Interview with: Philip Ridley author of Tender Napalm

BARBARA HODGSON speaks to the author of an explosive drama opening in Newcastle tomorrow for a two-night run.

A scene from Tender Napalm and Philip Ridley (inset)

SEARCH for Philip Ridley’s name online and – besides a rather scary picture of him in a pork pie hat – you’ll find such a wealth of information that you’ll struggle to get a handle on the man.

The 47-year-old Londoner started out as an artist and performance artist, and is variably described as a painter, photographer, director, playwright and author of children’s books.

Critics have heaped praise upon his recent plays yet those glowing reviews don’t quite seem to get to the nitty-gritty of what they’re about.

The online blurb for Tender Napalm, his play coming to Northern Stage tomorrow, talks about “re-setting the auditorium into traverse” before going on to tell us: “the audience face each other on either side of this intimate, explosive and poetic exploration of love in the face of catastrophe”, while a promotional clip is all pulsating music and multiple, almost subliminal, images of warfare, bullets, a baby in womb, aliens and fish.

So when I actually get to talk to the award-winning Ridley about his work, it comes as a relief to find that not only is he the opposite of scary but he also makes his work perfectly easy to understand.

“In essence, it’s a very simple theatrical story: a man and a woman locked at a crucial point in their relationship,” he says of Tender Napalm. “They love each other but something terrible’s happened.”

That terrible incident, whatever it is, and whether the couple can resolve it during their momentous emotional journey, is what powers the two-hander drama that so excited critics during its London run ahead of its current tour.

The reaction was, says Ridley, “a very happy surprise”.

“You can never predict, you never know what is going to happen.

“With a stage play you never know what you’ve got until it’s in front of an audience.

“But with this, from that first night, we got the feeling we were on to something a bit special.

“From day one there were ecstatic reactions.”

It is, he thinks, “very accessible to anybody who has been in a relationship”. Yet there’s no elaborate staging, scenery, dramatic lighting or smoothed-out edges: just two actors, the power of Ridley’s words and the audience.

“I really stripped everything back so it’s a play where two actors sit at either end of a bare stage and that’s it.

“It’s pared-down and rests on words and performance and when that really works I think it’s a thrilling thing.”

Unlike a film, a stage play, he says, needs an audience, whose reactions become part of the process. As “theatre’s the only thing I do where there is some direct connection with an audience”, he’s “always petrified” on first nights.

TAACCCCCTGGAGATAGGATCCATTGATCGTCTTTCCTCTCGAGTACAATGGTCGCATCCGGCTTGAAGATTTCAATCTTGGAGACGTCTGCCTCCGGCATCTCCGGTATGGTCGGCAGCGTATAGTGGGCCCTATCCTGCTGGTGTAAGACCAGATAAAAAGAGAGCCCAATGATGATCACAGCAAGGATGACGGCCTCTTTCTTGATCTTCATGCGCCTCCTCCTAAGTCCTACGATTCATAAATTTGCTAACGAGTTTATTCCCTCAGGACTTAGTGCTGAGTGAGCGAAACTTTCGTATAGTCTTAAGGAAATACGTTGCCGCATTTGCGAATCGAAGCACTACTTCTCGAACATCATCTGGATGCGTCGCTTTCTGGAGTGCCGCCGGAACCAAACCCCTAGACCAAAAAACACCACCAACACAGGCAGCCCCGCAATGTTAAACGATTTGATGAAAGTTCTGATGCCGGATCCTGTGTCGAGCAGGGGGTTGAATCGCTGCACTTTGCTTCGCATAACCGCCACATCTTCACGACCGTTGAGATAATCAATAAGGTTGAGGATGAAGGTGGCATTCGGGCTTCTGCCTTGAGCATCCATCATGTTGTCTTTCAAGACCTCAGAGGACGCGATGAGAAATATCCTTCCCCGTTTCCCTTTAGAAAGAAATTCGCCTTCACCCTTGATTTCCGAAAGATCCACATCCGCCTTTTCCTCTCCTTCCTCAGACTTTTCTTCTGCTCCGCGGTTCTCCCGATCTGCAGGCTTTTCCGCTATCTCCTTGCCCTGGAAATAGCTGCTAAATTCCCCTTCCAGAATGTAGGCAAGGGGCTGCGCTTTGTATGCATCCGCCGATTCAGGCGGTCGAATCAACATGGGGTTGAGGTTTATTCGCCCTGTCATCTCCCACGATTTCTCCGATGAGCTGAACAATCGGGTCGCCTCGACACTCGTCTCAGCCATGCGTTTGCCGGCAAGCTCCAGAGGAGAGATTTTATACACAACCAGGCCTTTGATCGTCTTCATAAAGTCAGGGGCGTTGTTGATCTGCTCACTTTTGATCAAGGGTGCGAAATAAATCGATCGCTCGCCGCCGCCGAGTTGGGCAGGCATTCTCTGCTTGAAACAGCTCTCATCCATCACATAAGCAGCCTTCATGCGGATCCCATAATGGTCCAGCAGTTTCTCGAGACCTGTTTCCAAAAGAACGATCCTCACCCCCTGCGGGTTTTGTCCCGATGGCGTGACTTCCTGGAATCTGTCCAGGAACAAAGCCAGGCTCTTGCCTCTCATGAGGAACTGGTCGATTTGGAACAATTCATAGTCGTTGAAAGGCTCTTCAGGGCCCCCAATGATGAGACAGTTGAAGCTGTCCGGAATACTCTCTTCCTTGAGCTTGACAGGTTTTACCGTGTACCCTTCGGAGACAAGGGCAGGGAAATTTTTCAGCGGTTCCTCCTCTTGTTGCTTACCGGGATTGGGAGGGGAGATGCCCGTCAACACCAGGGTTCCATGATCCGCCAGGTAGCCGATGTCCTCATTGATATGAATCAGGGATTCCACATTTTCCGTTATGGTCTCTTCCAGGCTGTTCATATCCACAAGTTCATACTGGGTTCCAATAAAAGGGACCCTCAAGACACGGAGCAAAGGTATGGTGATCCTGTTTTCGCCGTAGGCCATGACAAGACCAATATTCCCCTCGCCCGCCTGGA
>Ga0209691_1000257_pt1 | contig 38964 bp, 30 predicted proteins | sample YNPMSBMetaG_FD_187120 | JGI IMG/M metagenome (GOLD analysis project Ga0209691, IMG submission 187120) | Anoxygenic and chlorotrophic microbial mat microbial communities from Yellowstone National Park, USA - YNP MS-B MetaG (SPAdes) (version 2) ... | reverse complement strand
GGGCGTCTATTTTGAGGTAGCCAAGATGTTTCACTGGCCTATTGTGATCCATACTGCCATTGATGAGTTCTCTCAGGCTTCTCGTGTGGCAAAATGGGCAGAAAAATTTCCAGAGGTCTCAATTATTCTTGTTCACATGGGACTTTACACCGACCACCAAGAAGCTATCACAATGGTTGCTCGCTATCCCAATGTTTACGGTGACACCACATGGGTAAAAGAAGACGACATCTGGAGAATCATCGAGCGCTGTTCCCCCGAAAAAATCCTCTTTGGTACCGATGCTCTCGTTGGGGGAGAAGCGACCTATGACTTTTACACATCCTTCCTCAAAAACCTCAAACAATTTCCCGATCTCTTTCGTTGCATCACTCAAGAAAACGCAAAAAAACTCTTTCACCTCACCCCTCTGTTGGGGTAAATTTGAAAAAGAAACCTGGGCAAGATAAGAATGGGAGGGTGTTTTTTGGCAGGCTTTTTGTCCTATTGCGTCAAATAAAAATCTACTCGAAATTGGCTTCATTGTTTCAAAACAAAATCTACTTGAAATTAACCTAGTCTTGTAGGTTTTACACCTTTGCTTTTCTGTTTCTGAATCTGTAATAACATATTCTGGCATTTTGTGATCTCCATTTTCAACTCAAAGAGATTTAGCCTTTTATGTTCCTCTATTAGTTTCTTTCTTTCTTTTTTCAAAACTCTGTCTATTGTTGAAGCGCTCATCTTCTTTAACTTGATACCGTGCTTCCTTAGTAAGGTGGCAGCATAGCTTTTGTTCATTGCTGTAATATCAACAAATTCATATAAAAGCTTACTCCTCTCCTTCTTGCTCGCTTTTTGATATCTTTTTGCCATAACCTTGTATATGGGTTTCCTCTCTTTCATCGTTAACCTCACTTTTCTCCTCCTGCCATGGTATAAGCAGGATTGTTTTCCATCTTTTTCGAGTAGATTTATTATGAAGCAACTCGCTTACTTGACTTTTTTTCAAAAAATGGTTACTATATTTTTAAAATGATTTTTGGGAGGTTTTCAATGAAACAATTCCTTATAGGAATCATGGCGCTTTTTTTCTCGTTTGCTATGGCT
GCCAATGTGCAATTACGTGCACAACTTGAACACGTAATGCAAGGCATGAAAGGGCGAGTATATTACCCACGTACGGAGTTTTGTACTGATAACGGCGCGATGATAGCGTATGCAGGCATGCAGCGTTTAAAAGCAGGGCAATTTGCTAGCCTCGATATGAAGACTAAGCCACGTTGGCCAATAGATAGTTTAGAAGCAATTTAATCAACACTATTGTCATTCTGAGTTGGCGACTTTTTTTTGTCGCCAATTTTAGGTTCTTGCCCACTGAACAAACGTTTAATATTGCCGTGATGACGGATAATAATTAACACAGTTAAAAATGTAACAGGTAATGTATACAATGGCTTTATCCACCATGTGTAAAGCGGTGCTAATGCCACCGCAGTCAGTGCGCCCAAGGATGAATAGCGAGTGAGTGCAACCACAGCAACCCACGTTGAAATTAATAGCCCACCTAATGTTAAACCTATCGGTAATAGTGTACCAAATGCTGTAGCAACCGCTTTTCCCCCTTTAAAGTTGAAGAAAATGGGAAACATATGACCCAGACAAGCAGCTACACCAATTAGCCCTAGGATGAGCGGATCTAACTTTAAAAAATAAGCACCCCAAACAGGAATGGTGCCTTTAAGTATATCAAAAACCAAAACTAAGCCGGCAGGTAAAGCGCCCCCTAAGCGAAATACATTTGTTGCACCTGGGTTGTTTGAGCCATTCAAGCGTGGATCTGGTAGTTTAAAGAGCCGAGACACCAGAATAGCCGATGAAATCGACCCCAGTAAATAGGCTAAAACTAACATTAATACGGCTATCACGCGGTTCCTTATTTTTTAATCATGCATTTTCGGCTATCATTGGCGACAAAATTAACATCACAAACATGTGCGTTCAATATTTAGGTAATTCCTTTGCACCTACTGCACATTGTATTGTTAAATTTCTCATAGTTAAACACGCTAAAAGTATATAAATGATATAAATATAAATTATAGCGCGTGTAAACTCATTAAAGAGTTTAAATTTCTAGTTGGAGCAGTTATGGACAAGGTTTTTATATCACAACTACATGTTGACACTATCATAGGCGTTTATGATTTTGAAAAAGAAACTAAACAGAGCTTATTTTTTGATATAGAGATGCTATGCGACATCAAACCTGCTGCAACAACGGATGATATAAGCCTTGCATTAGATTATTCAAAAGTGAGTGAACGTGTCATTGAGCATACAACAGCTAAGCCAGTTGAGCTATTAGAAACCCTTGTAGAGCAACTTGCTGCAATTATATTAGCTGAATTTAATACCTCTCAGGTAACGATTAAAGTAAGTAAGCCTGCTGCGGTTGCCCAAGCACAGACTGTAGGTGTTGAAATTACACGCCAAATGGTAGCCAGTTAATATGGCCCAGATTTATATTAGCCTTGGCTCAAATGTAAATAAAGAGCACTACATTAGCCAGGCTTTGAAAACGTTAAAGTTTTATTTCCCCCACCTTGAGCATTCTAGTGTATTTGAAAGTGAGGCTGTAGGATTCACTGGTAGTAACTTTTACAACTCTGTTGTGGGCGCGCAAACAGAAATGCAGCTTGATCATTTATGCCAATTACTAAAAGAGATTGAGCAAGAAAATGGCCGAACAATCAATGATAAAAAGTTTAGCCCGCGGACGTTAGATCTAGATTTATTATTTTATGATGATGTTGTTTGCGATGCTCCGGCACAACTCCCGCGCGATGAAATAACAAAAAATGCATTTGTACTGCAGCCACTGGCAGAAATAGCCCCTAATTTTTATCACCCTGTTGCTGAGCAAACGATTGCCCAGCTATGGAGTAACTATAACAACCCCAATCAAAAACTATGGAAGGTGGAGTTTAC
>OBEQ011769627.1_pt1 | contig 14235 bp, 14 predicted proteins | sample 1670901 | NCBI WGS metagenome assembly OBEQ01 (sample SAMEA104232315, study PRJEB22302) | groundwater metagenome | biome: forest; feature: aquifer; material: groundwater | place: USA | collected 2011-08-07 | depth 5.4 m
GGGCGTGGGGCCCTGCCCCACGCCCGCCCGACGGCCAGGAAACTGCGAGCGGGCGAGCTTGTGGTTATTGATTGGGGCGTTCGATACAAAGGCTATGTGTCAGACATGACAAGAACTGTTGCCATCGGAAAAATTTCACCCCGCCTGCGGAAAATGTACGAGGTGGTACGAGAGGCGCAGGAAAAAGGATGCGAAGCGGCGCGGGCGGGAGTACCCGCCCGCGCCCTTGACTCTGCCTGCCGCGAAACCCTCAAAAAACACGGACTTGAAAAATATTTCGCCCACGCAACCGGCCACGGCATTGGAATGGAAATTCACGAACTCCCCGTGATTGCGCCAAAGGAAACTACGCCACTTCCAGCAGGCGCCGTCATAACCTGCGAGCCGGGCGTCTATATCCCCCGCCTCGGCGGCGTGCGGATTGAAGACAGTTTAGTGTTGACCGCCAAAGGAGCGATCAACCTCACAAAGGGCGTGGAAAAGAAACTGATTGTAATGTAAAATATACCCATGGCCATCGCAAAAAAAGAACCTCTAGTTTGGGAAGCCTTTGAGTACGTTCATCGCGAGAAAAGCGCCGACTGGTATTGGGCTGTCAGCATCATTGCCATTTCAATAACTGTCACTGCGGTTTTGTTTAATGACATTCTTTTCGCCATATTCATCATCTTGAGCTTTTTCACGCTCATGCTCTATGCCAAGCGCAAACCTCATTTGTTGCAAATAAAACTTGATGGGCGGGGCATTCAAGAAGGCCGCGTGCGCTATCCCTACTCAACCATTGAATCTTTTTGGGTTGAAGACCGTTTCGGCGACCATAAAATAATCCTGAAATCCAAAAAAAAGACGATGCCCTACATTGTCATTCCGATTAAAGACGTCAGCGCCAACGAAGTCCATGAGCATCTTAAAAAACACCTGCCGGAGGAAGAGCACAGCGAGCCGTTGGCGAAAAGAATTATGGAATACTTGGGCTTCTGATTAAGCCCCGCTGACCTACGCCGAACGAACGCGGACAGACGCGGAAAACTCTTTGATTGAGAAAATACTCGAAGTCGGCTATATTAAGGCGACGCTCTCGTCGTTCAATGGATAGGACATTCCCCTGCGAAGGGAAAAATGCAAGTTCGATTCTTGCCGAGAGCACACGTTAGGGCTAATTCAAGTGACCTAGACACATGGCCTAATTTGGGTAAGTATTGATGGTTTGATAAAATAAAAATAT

He adds: “That’s really started to excite me, that kind of feeling of what theatre can do that no other art form can do.

“You finish a painting, look at it and that’s it; it’s finished.

“A play’s never finished until it has an audience.”

This is a man who knows what he’s taking about. He’s all of those things he’s described as on the internet: successful in all those art forms, from his children’s books including Scribbleboy – short-listed for the Carnegie Medal – through radio, songs and poetry to penning the screenplay for The Krays film and writing and directing 2009 horror film Heartless.

“It’s about telling a story for me,” he says. “It’s the same whether it’s a children’s book, stage play, novel, a painting or a photograph.

“One feeds into the other. It’s a symbiotic relationship.”

Having an idea for a story and knowing what art form suits it best happen simultaneously. There are certain stories that are novels, he says, while plays such as Tender Napalm will never be a film because that audience interaction is needed to make them work.

“I’ve had many opportunities over the years but I made the decision that none of my stage plays should ever be filmed.”

He tells me he never sets out knowing where he’s going with a play. He never does a synopsis or plans it out.

Which is why he keeps surprising himself and is just as excited as audiences and those critics by his latest theatrical experiences.

“I always try to not repeat myself and push it a little bit. Well, I push it as much as I can!” he says.

But once a play is complete, he’s always sad to move on from the characters he’s visualised and brought into existence: “They are more real to me than anyone in the real world, more alive.

“I’ve lived with them and they’ve been great company. I love all the characters I’ve created.”

Tender Napalm is at Northern Stage tomorrow and Thursday from 8pm. Visit www.northernstage.co.uk  or call 0191 230 5151.

 

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